Written by Marilou Giammona: firstname.lastname@example.org Friday, 13 July 2012 00:00
This year’s parade highlighted political dignitaries, marching bands, antique vehicles, the Nassau County Fire Riders and nearly 20 fire departments, including Bellerose Terrace, Bellerose Village, Elmont, Floral Park, Floral Park Centre, Franklin Square-Munson, Garden City, Garden City Park, Hempstead, Lynbrook, Mineola, New Hyde Park, Stewart Manor, Syosset, Uniondale, Valley Stream, West Hempstead and Williston Park.
The parade and barbecue that followed in the municipal parking lot on the corner of Chester and Covert Avenues is the culmination of year-long efforts put forth by Stewart Manor employees and volunteers. “[I] would like to thank the many village residents that attended the 14th annual Stewart Manor Fire Department July 4th parade and barbecue on Wednesday,” said SMFD Chief Tom Skinner. “[I] would also like to thank the many people that helped to make it another tremendous success, including the fire department members, our DPW employees and the beautification committee for their efforts to help make the parking lot look wonderful.”
With an escort from the Nassau County Police Department Third Precinct, the parade stepped off at 10:30 a.m. on Stewart Avenue at Fernwood Terrace, proceeded west to Covert Avenue, then wound through the residential streets of Stewart Manor before ending on Covert Avenue near the Stewart Manor Fire Department. Dozens of Nassau County Fire Riders – a motorcycle club started by the FDNY “to unite firefighters, have a good time and promote safe motorcycling” – led the procession. The SMFD color guard followed closely behind, paving the way for Stewart Manor Mayor and SMFD member James Kelly, Trustee James Lynch, Town Councilman Ed Ambrosino, New York State Assemblyman Ed Ra, and Nassau County Judge David P. Sullivan.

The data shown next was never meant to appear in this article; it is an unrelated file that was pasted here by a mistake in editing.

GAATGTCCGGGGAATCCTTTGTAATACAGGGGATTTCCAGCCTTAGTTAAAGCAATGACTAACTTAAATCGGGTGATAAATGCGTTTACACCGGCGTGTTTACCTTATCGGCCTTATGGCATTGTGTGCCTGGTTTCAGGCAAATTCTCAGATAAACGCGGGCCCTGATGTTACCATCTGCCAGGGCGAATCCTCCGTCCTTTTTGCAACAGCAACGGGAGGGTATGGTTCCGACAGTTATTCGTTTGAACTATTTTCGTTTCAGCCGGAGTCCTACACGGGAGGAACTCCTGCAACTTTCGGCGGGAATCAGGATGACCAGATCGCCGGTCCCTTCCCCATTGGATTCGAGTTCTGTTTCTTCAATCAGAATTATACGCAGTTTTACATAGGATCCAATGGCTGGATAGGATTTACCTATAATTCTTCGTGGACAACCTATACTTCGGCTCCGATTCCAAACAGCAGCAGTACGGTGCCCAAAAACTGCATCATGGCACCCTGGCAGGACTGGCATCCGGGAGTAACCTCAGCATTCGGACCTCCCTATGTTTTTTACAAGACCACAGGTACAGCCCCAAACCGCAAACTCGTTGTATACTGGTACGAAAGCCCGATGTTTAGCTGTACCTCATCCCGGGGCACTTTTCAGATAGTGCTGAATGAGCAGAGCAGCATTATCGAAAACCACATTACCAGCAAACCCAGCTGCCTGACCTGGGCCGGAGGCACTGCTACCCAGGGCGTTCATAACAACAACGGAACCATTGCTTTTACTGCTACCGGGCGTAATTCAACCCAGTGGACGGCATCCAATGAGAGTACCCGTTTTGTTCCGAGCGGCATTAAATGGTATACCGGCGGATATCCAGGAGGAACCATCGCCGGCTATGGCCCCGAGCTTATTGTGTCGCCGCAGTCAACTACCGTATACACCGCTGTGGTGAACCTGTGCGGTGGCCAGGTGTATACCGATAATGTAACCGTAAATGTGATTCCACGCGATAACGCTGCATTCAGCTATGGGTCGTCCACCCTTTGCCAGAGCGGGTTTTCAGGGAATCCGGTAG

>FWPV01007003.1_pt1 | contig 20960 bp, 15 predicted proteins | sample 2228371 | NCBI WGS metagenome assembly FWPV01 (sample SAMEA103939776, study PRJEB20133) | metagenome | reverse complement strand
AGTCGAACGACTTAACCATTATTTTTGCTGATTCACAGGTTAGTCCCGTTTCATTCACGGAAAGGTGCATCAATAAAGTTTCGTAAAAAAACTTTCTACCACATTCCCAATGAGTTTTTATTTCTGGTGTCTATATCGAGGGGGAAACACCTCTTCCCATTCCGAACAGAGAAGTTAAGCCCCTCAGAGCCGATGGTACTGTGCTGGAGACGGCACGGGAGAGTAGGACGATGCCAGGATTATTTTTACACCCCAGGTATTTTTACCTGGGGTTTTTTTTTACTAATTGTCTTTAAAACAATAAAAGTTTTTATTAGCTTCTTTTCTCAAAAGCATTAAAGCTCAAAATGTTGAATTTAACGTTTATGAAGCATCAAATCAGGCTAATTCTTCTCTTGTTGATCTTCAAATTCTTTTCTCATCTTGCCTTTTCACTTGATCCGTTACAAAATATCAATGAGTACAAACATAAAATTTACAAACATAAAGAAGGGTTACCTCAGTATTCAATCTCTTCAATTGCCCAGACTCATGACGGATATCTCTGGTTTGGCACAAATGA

A parade for all senses, this year’s event once again delighted spectators with patriotic tunes performed by The Street Band Preservation Society and the Floral Park Fire Department marching band. Spectators were also entertained with creative floats and real, live superheroes.
Indeed, Captain America stood proudly atop Uniondale’s Protection Co. 4 truck, while New Hyde Park Fire Department members took cover aboard a float that took the form of a fort with Captain America painted prominently across the back. Sure to not lose the true meaning of Independence Day, all vehicles were adorned with stars and stripes, and many saluted our military. Hempstead’s float sported a banner that read “We Support Our Troops,” Franklin-Square-Munson’s float boldly displayed “USA” and a hand-painted U.S. Flag, and West Hempstead touted the words, “The Few, The Proud.” The Garden City Park Juniors channeled the Navy, riding aboard the “U.S.S. – Juniors.”
The creativity among the various fire departments spanned many decades. Garden City and Uniondale showed off antique fire engines, Mineola cruised along the parade route aboard a 1950s-era “rock ‘n’ roll” float, and Valley Stream sported the Enterprise space shuttle. Opting for a more whimsical theme, Garden City’s float was a larger than life fire hydrant, which spouted water from either side to soak spectators.
That hydrant, however, and the dozens of fire hoses spewing water throughout the parade were hardly a match for the hundreds of spectators along the route. Children of all ages stood ready with their own water arsenals, waiting to launch their attack.
“As Chief Skinner has generally stated, [the parade and barbecue] involves an incredible amount of planning and hard work by many people,” said Stewart Manor resident and SMFD member Bob Barbieri. “For me, what makes it all worthwhile is seeing all those happy children’s faces lining the streets and threatening marchers with aqua fusillades—incredibly wonderful!”